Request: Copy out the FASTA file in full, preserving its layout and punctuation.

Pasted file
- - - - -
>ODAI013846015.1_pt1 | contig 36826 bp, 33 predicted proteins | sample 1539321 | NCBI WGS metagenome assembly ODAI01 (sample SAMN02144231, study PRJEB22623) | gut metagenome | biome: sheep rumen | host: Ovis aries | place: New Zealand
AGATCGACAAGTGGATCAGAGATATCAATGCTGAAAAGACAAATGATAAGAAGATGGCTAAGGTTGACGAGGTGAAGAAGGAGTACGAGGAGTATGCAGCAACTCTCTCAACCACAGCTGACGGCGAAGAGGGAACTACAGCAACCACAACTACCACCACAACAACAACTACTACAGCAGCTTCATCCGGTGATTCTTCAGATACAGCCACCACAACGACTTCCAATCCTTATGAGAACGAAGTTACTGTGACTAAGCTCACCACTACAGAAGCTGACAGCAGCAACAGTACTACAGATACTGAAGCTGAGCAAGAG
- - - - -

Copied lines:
>ODAI013846015.1_pt1 | contig 36826 bp, 33 predicted proteins | sample 1539321 | NCBI WGS metagenome assembly ODAI01 (sample SAMN02144231, study PRJEB22623) | gut metagenome | biome: sheep rumen | host: Ovis aries | place: New Zealand
AGATCGACAAGTGGATCAGAGATATCAATGCTGAAAAGACAAATGATAAGAAGATGGCTAAGGTTGACGAGGTGAAGAAGGAGTACGAGGAGTATGCAGCAACTCTCTCAACCACAGCTGACGGCGAAGAGGGAACTACAGCAACCACAACTACCACCACAACAACAACTACTACAGCAGCTTCATCCGGTGATTCTTCAGATACAGCCACCACAACGACTTCCAATCCTTATGAGAACGAAGTTACTGTGACTAAGCTCACCACTACAGAAGCTGACAGCAGCAACAGTACTACAGATACTGAAGCTGAGCAAGAG